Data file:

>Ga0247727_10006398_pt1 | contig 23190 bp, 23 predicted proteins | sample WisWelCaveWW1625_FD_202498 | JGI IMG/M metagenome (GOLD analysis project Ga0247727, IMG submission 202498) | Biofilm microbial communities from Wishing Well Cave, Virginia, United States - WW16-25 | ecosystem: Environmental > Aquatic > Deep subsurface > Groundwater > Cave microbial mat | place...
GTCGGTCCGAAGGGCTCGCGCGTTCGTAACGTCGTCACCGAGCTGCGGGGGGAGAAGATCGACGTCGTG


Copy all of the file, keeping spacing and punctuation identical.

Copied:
>Ga0247727_10006398_pt1 | contig 23190 bp, 23 predicted proteins | sample WisWelCaveWW1625_FD_202498 | JGI IMG/M metagenome (GOLD analysis project Ga0247727, IMG submission 202498) | Biofilm microbial communities from Wishing Well Cave, Virginia, United States - WW16-25 | ecosystem: Environmental > Aquatic > Deep subsurface > Groundwater > Cave microbial mat | place...
GTCGGTCCGAAGGGCTCGCGCGTTCGTAACGTCGTCACCGAGCTGCGGGGGGAGAAGATCGACGTCGTG